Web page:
here in the UK Sarah Raven has been trying to get councils to sow wild flower meadows, with some success (the TV prog is called Bees, butterflies and blooms). She sells - as do others - annual mixes which do well on good soil and with sun in 10 weeks. But you might be better off focusign on cornflowers, zinnias and marigolds in your first year perhaps?I'd buy them! Good luck

  7. a new idea could bring some enthusiasm back for you.
    i know in uk you ca buy packets of wildflowers. i think the conscious way is to check your sowing what would be native/normal to your specific area. you know, to keep the biodynamics right.

    give it a go!

  8. A wildflower meadow sounds a wonderful idea and would be a real wildlife magnet.Its a real shame the shop isnt doing well but maybe the flower idea would be a great new venture for you.I really hope so.X

  9. Supersweet!! My suggestion for meadow (if sunny enough) is to source out some native meadow plugs or young plants instead of seed, mulch and then interplant that this year and the next few (while it fills in) with seed or annual seedlings and bulbs. Course you could wait till fall too and plant a lot of bulbs. (bulbs seem to be the only thing that are truly lowlow maintenance is really just for wildness). Or you could go wandering your acres for all kinds of fantastic foliage (your ferns), grass seedhead, weed or wildflowers, branches (evergreen or otherwise), berries, etc for clipping, arranging and seeing what you like and what lasts. Quite sure you won't overharvest all that land. Last suggestion is to talk with the flowerfarmer at your market for suggestions about what to grow in your area or to mix some of your wild stuff with some of your local flowerfarmers things as well. (mind you, my advice is not based on experience, just on some research and my own smallscale experimentation..) If you don't have lots of time to grow or plant the last option might work out the best for you. You could forage in spare time. Good luck.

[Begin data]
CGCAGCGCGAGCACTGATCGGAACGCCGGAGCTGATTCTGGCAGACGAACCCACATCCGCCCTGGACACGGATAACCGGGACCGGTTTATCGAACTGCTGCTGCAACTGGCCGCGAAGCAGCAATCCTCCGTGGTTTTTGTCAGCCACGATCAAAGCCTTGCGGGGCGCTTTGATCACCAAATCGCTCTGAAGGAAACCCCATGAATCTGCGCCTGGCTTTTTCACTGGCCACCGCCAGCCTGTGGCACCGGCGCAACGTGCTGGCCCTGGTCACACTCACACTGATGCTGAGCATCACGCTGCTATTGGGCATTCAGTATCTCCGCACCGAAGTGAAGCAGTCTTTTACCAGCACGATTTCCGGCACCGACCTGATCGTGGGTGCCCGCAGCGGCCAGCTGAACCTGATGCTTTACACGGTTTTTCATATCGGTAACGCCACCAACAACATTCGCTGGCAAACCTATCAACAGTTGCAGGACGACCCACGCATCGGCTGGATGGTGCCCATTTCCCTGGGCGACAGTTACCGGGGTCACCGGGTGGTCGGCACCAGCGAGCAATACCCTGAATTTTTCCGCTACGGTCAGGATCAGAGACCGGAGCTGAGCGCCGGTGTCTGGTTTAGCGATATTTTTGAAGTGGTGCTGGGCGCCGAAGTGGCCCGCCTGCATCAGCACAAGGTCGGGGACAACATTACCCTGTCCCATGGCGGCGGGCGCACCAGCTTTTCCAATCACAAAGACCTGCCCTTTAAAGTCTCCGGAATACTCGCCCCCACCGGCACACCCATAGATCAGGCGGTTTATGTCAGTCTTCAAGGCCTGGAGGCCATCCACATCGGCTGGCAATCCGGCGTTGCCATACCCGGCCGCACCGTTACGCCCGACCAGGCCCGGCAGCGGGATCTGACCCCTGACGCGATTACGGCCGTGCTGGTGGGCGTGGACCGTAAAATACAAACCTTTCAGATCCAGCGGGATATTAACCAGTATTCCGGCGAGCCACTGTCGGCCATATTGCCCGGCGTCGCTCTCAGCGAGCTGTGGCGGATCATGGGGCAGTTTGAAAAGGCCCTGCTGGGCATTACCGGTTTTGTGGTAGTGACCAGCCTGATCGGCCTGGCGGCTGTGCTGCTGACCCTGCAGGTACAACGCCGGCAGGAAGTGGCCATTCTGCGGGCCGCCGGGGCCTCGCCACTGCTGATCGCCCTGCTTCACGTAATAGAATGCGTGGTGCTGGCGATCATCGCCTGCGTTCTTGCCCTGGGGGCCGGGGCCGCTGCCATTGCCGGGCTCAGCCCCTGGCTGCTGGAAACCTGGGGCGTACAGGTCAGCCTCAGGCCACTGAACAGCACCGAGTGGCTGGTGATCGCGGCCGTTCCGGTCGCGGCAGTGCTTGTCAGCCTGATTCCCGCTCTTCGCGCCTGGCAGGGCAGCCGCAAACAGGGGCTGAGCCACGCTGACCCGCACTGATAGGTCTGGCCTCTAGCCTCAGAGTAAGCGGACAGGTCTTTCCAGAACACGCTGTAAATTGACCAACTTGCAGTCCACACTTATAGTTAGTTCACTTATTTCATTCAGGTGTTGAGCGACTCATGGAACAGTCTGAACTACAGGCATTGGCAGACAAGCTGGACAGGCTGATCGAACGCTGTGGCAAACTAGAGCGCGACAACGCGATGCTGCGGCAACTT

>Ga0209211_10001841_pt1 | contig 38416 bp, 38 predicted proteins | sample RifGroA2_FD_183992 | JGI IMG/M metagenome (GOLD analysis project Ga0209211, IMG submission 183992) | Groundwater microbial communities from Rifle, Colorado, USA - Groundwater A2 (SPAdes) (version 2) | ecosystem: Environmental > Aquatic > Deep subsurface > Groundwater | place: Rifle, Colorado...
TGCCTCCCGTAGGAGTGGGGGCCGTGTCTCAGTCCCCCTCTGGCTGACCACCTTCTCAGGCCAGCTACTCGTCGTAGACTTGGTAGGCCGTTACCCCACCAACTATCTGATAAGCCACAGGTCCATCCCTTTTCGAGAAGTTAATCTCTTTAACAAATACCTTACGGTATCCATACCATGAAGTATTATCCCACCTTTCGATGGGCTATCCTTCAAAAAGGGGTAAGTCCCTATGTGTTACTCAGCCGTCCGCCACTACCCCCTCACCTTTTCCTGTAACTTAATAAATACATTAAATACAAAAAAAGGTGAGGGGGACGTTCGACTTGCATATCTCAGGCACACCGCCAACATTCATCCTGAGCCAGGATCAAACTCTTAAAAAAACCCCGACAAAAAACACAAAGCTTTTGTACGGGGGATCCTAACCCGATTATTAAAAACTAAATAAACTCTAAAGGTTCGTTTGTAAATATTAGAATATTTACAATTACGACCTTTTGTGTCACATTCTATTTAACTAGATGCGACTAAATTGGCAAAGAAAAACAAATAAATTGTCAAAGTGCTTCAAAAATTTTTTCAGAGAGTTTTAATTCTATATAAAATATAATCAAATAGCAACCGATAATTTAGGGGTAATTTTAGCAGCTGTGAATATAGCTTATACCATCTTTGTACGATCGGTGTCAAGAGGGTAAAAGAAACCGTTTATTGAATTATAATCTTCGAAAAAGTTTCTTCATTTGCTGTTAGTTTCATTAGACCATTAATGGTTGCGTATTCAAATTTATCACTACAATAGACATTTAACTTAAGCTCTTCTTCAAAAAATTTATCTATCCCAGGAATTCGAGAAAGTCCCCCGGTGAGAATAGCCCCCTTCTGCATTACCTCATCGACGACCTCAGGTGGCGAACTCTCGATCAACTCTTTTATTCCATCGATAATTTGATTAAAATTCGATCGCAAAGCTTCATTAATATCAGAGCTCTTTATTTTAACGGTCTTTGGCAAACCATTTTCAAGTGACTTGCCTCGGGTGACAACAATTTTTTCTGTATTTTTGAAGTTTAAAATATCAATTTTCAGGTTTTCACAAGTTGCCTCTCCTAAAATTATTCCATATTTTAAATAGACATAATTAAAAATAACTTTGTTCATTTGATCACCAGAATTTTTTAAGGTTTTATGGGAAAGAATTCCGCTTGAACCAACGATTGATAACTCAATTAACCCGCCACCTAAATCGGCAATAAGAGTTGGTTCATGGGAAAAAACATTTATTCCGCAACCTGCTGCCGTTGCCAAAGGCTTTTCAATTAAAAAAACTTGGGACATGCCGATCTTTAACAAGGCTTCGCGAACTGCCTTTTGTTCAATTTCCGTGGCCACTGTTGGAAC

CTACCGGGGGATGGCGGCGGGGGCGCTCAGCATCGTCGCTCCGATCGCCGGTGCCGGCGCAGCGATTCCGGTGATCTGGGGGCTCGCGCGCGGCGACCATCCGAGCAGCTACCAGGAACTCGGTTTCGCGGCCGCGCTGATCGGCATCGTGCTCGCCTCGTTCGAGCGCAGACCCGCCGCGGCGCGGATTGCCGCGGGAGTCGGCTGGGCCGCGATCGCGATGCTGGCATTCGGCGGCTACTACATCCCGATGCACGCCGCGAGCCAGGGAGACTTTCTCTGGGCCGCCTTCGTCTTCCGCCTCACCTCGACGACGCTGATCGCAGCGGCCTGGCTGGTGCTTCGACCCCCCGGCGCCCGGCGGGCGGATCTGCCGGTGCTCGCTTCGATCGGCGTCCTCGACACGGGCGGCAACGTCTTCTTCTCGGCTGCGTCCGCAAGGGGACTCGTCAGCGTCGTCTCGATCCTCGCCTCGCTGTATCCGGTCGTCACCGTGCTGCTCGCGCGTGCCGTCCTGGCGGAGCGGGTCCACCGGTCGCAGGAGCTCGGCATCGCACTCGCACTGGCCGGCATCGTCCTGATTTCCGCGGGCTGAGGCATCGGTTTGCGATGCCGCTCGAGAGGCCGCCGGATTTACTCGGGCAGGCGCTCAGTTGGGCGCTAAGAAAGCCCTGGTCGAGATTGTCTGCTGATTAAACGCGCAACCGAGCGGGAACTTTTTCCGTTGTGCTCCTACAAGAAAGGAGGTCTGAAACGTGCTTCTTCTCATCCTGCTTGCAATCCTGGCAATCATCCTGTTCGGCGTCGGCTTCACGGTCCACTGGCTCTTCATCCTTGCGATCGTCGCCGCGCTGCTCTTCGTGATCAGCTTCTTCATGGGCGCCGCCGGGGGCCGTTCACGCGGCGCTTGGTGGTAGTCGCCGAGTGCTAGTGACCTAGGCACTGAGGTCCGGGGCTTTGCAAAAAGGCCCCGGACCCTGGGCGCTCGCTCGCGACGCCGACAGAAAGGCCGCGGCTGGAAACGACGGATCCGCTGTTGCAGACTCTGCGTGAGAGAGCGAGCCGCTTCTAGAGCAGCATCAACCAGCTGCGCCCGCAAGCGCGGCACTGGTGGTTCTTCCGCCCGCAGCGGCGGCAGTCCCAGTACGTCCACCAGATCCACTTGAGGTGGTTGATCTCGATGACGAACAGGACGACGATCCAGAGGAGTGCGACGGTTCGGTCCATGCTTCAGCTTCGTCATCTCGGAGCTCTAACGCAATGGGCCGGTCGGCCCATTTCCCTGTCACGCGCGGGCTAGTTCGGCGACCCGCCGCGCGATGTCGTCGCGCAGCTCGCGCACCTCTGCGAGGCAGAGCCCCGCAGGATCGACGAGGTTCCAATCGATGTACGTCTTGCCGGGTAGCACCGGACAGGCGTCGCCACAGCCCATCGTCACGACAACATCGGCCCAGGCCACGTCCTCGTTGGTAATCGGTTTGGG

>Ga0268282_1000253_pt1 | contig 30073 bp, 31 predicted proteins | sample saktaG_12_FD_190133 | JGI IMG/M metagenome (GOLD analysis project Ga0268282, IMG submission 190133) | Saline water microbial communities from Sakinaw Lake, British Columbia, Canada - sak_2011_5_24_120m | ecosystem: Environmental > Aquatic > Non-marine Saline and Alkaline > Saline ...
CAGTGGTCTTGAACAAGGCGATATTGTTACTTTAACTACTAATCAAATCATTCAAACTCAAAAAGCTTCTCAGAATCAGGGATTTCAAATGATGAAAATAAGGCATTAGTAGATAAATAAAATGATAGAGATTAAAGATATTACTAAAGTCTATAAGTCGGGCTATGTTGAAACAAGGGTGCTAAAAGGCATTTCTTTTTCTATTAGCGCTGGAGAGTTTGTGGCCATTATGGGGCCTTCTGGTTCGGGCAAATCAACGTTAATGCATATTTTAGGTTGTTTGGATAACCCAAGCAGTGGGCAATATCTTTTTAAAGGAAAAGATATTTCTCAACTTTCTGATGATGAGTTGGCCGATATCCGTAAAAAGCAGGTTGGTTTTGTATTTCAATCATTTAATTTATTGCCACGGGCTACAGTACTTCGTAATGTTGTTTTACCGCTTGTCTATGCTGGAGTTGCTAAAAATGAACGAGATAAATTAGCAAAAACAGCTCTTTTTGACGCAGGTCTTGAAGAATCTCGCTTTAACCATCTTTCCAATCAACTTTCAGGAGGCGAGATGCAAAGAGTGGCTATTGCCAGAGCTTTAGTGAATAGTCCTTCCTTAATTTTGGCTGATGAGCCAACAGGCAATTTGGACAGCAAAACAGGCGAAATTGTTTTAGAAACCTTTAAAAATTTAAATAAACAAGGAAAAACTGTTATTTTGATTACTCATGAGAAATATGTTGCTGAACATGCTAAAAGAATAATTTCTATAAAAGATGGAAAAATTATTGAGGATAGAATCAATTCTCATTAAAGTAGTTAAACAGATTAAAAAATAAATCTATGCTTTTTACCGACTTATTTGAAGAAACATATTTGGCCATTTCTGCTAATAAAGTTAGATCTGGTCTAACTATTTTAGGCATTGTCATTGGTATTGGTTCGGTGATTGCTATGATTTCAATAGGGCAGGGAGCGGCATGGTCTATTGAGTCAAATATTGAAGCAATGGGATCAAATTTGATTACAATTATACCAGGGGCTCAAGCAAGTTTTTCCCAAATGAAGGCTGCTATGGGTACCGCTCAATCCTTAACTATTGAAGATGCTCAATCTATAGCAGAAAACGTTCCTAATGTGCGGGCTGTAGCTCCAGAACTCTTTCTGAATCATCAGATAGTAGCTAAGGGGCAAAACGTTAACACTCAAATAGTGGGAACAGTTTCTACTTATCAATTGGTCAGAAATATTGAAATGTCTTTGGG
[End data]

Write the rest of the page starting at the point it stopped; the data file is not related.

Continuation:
10. Thanks to all of you for your support, encouragement and advice. It means the world to me.

  11. I think that would be awesome!

  12. Hi Jen, Have just been catching up with your blog, and now understand a lot better the comment you left for me about the flowers in my store. Firstly, I couldn't imagine not decorating my store with fresh flowers. It is my Monday ritual - not huge expensive bouquets, but simple muddled arrangements that show flowers for everyday, not just those lovely occasions when someone sends us flowers! Currently, the dahlias from my garden have been the mainstay in all my vases and bottles. Truly I think I'm probably a bit over the top, (seventeen is OTT for a small store!) but really, a little dahlia and a bit of mint is the extent of most of them. Once I'm having to buy the flowers again I'll be reining things in I promise. So no, I don't sell them, but use them to, as you say, add life to the store. Plus, my store is in an area where close by we have a market that sells flowers and a supermarket too. If I didn't have these nearby, I might consider some fun little tussy mussy type flowers to sell.
    I also wanted to say, try not to be disheartened with your store. I so know how you feel and what it is like. Retailing can be so hard. I wish everyone would shop local too, but sadly, this is not the world we live in now. So long as you still love what you do, keep at it. Have faith! x